and used it to shield his eyes so that the contents of her knee wouldn't blind him when they splashed all over the van. I had shown Rick the exact stance when we prepped the job. It was a bad way to stand in terms of accuracy — the gun would jump when he pulled the trigger and the one-handed grip might mean a miss, but I didn't really want him to shoot Donna. One shot in the parking lot would put the whole job out the window. If the guards didn't hear it, a pedestrian would and they'd run for cover inside the store. After that, there would be nothing to do but run. The threat of the shot was more valuable than actually doing it. Rick turned his head away from the knee and I nodded. I saw Rick's finger tense and for a second I worried he might do it. The driver's scream stopped him. “Okay, okay, I'm opening it. Look!”

I watched Rob put the phone between his ear and shoulder and then twist his body so that his left hand could reach the door. He jerked the door handle and then put his left palm next to his right against the windshield.

“Let me talk to my wife.”

“No.” I watched as the door to the truck swung open and Rob suddenly looked to his left hard enough to give himself whiplash. I couldn't see D.B. yet, but I knew the ski-masked biker was taking the guard's gun. Rob was roughly shoved to the other side of the cab and then D.B. got in behind the wheel. Rick and I reached out and closed the van doors and Franky stomped on the gas harder than he needed to. I climbed back into the front seat and told Franky to take it easy. The van went from driving erratically to just dangerously. After I punched him in the arm, he slowed down and did things just like we practised. I checked the side mirror and saw D.B. behind us in the truck. My watch told me that two minutes had elapsed. We left the lot and got onto the busy road running behind the store. Forty seconds later, we were in front of the garage. Rick opened the back door and ran around the van to the garage doors. He yanked up the door on the right and D.B. slipped the truck in like Cinderella stepping into her glass slipper. Rick lowered the door and opened the second. To his credit, Franky moved in without screeching the tires.

Everyone but Donna was out of the vehicles in a heartbeat. D.B. had Rob out with a hand around his neck. Rob didn't try to fight; he just screamed his wife's name. D.B. didn't waste time fucking him up; he just shoved him back into a support beam running from the floor to the ceiling and zip-tied his hands around the pole.

“Donna, baby, I'm here. Don't worry. Everything is going to be fine, baby. Donna, you hear me? I love you, baby.”

D.B. forced Rob to his knees while I tried to open the truck using the keys we pulled off Rob's belt. Everyone stopped what they were doing and looked at me while I turned the key. If it didn't work, we had to call Ruby and wait for her to show up with the keys she lifted, and that meant spending more time with the truck than anyone wanted to. The mechanism turned, the lock disengaged, and everyone got back to work. D.B. took the tape from the back of the van and put a strip over Rob's mouth before he started securing the guard's ankles to the beam. When he finished with the guard's legs, D.B. put a strip of tape over his eyes. Rick cut Donna out of the chair and gave her the same treatment her husband had gotten. We all took off our masks and D.B. joined Franky behind the truck. I started passing the money out of the back into Franky's waiting hands. The money was in tight, shrink-wrapped bundles meant for the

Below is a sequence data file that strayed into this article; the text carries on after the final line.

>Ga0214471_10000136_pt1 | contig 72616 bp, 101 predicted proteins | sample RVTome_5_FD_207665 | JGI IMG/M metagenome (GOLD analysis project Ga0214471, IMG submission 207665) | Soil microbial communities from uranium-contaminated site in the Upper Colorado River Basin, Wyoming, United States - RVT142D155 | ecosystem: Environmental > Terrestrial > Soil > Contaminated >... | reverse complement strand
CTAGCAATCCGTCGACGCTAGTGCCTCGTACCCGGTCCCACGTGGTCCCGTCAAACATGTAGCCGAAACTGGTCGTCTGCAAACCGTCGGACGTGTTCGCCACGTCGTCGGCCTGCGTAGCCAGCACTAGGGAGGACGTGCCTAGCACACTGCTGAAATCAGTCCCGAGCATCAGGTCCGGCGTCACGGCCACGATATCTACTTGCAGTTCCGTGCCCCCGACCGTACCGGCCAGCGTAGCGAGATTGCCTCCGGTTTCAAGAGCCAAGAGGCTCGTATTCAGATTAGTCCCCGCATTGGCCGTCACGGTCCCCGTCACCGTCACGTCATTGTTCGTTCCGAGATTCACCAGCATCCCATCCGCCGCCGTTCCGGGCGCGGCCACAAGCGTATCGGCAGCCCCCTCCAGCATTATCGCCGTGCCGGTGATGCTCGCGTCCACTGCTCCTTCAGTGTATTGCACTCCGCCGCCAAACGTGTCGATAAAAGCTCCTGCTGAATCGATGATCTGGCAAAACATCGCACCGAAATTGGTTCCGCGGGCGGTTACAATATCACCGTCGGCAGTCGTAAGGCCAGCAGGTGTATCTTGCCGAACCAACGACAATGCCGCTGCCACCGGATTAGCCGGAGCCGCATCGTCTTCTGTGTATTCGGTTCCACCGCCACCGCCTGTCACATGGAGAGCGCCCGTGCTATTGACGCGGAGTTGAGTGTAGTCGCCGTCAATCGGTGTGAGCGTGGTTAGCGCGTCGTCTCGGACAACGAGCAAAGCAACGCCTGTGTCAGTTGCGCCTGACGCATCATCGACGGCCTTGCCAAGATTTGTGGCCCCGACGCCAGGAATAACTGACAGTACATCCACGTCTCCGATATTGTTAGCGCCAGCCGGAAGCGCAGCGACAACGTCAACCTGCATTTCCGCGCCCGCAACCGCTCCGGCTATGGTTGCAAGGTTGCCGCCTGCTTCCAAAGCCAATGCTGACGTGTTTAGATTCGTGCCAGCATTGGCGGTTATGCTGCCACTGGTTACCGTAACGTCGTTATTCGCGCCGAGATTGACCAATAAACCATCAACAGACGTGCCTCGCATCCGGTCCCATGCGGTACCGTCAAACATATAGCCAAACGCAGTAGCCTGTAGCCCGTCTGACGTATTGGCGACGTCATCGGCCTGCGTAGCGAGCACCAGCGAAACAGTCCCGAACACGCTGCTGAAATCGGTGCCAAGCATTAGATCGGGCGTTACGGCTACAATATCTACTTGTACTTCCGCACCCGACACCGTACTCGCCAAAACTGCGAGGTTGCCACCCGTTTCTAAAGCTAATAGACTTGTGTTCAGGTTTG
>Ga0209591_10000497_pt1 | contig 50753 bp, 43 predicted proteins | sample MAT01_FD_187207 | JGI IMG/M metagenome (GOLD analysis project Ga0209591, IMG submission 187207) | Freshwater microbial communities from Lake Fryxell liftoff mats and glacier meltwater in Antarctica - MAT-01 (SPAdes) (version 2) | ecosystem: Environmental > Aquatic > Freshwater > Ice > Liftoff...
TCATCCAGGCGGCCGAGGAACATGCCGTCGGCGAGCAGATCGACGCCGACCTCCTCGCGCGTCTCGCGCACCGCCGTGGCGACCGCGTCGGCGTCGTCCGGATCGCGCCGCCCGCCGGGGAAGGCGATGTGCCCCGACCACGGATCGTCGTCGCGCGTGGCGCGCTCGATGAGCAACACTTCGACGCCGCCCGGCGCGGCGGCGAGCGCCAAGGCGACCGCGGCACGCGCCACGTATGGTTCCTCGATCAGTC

and Franky grunted each time he took one from me. Somehow he looked even more nervous than before. He was sweating like a sinner at the Inquisition and he couldn't stop looking at Rick. I threw one of the bricks at him hard enough to get his attention and when he looked at me, I showed him I had another one ready to throw. Franky understood the message and got to work. He quickly passed his load to D.B., who took each brick in one hand and tossed it into the van.

We got the van loaded in five minutes without any help from Rick. He stayed by the doors watching the street. The kid was probably worried about the cops; he didn't realize that the longer it took to load the money, the longer we had to stay near the crime scene. I closed the van doors and slapped D.B. on the back.

“I gotta admit, bro. It was a good plan,” he said.

I nodded. “Let's go.”

Franky got behind the wheel of the van. We had planned to let D.B. drive, but Franky must have been too jazzed up to keep his head straight.

I opened the driver side door and said, “Move over, Franky. We need to stick with the plan.”

BOOK: Never Play Another Man's Game
6.27Mb size Format: txt, pdf, ePub